Over the central Arctic the Atlantic water layer has been mixed with colder fresher waters already in the Arctic so it has both lower salinity and lower temperature than the new Atlantic water flowing in along the shelf break. It's going to take a lot of solar energy to melt ice out over the water nearer the pole because it isn't going to get much heat from the water below. The ice and water at the end of the transpolar drift, about to depart through the Fram, is enthalpy depleted.

Thanks for the references. Good discussion.

Note that upwelling of the Atlantic water layer generally occurs along the shelf break when strong high pressure sets up over the Beaufort sea or over the pole for extended periods of time. Strong upwelling this spring helped begin this year's melt season early.

seaicesailor

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Re: Home brew AMSR2 extent & area calculation
« Reply #2388 on: July 20, 2016, 09:41:47 PM »
Thank you very much Bill, A-Team, and Rob! 
@Rob related to this (and very off-topic so I keep it short) I was convinced that a big clash of ocean currents was happening in Beaufort because of these eddies that A-Team shows and we have been looking for days (and there are more in the picture, plus those shown by HYCOM). I was convinced that the open water around the defunct Big Block was caused not only by insolation but also by warmer water from the Pacific. But in this case in particular the simplifications that one usually entertains won't work at all, so I have to keep my suspicions for myself.
I have been looking these days for material in layman terms. There is this nice presentation on the Bering inflow by R. Woodgate, http://psc.apl.washington.edu/HLD/Bstrait/Woodgate_AONSeattleNov2015_17thNov2015.pdf , then lecture notes on the different types of currents along shelves http://www.mt-oceanography.info/ShelfCoast/chapter09.html
Also a very instructive page on the Chukchi-Beaufort currents, http://dm.sfos.uaf.edu/chukchi-beaufort/ I suspect that ironically this research might be funded by oil money, if you want to drill you better know your shelfbreak jets.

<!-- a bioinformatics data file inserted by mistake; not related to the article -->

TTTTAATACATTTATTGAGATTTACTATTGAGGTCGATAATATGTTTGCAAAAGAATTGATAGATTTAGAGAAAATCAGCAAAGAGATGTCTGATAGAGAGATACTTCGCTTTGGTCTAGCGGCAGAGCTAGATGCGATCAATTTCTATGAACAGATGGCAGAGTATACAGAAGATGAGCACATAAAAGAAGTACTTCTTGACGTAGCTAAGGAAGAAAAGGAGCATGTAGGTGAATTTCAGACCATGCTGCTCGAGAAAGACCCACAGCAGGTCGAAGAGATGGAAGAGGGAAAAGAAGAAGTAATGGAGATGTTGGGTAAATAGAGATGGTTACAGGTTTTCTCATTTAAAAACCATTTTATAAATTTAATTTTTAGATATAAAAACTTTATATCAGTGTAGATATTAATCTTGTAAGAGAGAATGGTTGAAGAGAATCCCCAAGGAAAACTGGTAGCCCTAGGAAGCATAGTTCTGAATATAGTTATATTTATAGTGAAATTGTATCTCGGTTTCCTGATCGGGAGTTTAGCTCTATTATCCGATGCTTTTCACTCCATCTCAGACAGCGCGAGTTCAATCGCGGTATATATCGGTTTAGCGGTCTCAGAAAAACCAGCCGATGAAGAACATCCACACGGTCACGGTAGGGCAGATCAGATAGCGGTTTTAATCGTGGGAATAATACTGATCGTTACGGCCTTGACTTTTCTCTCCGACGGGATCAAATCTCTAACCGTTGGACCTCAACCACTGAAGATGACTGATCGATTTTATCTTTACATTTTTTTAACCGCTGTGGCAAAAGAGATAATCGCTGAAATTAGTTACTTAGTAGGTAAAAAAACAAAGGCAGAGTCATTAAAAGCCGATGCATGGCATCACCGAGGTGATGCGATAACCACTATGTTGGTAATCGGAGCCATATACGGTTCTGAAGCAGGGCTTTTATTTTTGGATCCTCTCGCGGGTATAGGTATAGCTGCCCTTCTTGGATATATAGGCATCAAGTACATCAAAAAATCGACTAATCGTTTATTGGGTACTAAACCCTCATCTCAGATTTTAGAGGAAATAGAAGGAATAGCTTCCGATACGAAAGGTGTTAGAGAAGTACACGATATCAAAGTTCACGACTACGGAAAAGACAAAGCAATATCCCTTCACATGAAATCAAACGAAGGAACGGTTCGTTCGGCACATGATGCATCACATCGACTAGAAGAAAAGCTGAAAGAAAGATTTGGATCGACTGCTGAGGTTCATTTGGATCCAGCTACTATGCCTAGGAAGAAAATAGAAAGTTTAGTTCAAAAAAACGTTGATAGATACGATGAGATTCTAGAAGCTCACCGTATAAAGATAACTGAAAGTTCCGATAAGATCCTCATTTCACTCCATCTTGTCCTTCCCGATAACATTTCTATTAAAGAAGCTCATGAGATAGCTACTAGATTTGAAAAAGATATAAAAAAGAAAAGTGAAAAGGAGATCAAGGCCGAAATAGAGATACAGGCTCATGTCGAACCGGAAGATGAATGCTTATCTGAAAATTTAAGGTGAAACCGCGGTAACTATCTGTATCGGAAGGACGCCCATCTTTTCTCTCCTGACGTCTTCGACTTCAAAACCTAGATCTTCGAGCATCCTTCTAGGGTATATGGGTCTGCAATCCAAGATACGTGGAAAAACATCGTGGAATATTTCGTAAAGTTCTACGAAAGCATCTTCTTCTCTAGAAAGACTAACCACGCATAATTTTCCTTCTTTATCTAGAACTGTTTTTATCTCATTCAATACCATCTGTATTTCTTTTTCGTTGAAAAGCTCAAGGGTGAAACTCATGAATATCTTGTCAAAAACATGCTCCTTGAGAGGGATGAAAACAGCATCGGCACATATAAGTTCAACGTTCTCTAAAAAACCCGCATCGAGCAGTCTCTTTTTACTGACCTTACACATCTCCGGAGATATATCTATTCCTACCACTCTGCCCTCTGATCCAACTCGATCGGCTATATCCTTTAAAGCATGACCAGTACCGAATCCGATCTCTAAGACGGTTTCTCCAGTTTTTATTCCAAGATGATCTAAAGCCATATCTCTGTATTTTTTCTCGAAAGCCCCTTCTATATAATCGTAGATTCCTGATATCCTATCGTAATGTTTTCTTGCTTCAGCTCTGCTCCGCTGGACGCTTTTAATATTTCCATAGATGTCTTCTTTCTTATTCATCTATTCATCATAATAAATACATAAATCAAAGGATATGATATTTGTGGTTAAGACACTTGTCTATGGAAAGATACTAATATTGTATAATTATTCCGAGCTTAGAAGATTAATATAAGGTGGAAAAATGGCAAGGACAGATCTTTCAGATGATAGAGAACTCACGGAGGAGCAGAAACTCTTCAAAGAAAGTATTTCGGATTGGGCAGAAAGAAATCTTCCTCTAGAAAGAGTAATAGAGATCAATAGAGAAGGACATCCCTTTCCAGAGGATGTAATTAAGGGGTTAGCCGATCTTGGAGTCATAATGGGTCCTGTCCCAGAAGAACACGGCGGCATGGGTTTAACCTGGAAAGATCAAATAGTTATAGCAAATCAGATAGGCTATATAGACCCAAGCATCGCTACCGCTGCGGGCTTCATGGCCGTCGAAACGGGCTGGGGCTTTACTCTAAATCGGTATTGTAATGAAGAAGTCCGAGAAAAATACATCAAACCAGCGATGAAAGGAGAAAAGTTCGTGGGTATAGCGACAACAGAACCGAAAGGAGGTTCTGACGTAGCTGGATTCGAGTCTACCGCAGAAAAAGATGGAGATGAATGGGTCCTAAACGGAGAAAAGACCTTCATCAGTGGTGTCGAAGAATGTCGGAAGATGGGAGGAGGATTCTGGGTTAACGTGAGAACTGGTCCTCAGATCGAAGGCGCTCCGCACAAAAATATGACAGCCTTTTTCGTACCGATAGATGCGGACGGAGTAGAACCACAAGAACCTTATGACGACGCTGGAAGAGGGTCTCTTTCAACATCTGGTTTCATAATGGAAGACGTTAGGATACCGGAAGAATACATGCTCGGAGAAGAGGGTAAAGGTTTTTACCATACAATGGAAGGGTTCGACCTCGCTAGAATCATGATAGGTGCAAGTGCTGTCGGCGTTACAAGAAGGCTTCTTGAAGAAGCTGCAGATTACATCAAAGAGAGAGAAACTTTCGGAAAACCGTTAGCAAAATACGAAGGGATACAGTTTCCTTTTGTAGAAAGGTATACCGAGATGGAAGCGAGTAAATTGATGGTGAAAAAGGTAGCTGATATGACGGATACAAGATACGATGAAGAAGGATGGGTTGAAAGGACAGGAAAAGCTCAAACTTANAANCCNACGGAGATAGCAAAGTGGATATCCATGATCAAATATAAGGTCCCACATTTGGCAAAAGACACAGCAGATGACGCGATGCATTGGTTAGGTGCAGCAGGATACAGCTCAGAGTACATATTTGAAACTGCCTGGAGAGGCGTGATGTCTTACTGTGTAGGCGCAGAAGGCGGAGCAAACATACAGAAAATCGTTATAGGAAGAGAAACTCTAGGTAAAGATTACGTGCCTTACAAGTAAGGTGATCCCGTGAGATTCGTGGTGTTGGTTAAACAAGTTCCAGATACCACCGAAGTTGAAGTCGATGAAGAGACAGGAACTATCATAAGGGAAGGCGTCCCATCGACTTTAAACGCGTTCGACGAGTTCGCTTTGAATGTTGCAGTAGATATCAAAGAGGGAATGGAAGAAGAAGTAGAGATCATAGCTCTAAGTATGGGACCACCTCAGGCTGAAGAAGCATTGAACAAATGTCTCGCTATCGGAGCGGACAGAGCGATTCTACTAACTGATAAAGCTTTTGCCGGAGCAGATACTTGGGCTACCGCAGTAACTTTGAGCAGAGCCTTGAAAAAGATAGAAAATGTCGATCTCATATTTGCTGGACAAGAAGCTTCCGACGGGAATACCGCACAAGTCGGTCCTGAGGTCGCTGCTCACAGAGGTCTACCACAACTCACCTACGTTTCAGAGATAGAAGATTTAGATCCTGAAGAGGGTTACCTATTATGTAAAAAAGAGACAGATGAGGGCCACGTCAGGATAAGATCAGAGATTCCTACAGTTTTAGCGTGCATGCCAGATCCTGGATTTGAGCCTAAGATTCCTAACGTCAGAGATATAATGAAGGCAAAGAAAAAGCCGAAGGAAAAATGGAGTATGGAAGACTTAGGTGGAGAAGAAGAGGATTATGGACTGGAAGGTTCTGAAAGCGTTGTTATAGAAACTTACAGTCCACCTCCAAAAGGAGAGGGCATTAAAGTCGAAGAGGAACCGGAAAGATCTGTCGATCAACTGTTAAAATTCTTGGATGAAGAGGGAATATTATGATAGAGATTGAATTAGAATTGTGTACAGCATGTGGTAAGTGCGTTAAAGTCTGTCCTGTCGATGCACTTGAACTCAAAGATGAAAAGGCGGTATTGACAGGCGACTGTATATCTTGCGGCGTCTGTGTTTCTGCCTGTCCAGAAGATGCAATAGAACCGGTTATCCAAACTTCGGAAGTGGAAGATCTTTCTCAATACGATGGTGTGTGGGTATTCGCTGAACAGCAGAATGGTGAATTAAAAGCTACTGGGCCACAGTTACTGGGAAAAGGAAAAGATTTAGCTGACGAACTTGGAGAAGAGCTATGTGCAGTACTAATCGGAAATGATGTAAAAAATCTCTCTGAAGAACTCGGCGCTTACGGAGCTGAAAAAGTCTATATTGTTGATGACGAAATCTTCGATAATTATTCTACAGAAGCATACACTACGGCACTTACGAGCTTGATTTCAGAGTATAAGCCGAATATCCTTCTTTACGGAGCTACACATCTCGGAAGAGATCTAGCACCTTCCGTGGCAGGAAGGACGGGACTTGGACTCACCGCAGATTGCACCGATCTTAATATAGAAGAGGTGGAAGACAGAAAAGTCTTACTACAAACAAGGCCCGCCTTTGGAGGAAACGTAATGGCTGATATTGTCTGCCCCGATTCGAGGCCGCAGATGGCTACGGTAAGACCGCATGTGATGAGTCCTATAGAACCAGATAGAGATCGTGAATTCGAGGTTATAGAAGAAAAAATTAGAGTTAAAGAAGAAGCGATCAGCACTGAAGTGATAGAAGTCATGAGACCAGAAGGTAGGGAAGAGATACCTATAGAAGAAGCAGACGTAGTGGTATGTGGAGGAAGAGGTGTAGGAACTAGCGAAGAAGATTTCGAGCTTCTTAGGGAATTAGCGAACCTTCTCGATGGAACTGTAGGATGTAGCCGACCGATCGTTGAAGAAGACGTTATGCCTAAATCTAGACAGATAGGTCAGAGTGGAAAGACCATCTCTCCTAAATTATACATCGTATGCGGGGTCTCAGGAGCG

Glenn Tamblyn

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Re: Home brew AMSR2 extent & area calculation
« Reply #2389 on: July 21, 2016, 02:54:15 AM »
Looking at Wipneus' graphs, it really seems to be the Laptev vs all the rest. All the other regions are at or ahead of usual. And in the Laptev it is the most southerly, coastal part that seems to be lagging.

The naive view might be that the peripheral seas need to melt out before the CAB can start to change. However this year is turning that on its head. The CAB is seeing action across a large area, even the melt in the Laptev is still producing open water nearer the boundary with the CAB. If all that action in the CAB translates to significant concentration drops while the sun is still shining, allowing CAB waters to warm, we might see some dramatic changes around mid August with the coastal part of the Laptev melting out late, but it will still have contributed to giving the CAB a decent start.

Passing 2012 is still quite possible.

oren

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Re: Home brew AMSR2 extent & area calculation
« Reply #2390 on: July 21, 2016, 09:15:16 AM »
Passing 2012 is still quite possible.

Agree with your analysis, and the fact that this is even possible given the mediocre melting weather speaks for itself.

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Re: Home brew AMSR2 extent & area calculation
« Reply #2391 on: July 21, 2016, 05:28:47 PM »
Quote
Laptev vs all the rest
The animation below looks at UH AMSR2 3k over 16-20 Jul 2016 to see if the Laptev and other areas showing 100% sea ice concentration are really in that condition or rather consistently affected by heavy cloud cover artifacts.

The method here removes clouds by stacking the daily images in chronological order (ie July 20th on top), then defining a relationship with the date below by pixel multiplication. The resultant view is defined as (top*bottom)/255 which results in a darker pixel unless one of the images is pure white at that pixel (255 grayscale or 100% concentration).

This has the effect of taking out the clouds by substituting the minimum sea ice concentration, that of the date least obscured. Over the short time frame of five days, effects of ice movement, compaction and dispersion will contribute blur, overstating the final product which becomes in effect just a lower bound or worst case scenario of sea ice concentration.

The final frame shows regions of the Arctic Ocean (notably the Laptev, Prince Patrick and polar front area north of Svalbard) that were 100% concentration (red) over the entire five day period. The north pole and CAA seem in remarkably poor condition for this date when not viewed with rose tinted glasses as upper bound (uncorrected AMSR2 3k).
« Last Edit: July 21, 2016, 11:47:47 PM by A-Team »

be cause

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Re: Home brew AMSR2 extent & area calculation
« Reply #2392 on: July 21, 2016, 06:09:43 PM »
A-team .. your final frame shows remarkable consistency with the bremen AMSR2 image I was looking at earlier . Looks like both are worth trusting . Sadly both show most thicker ice destined to dissappear and my May 12th prediction of an ice-free North Pole later this season is looking increasingly likely .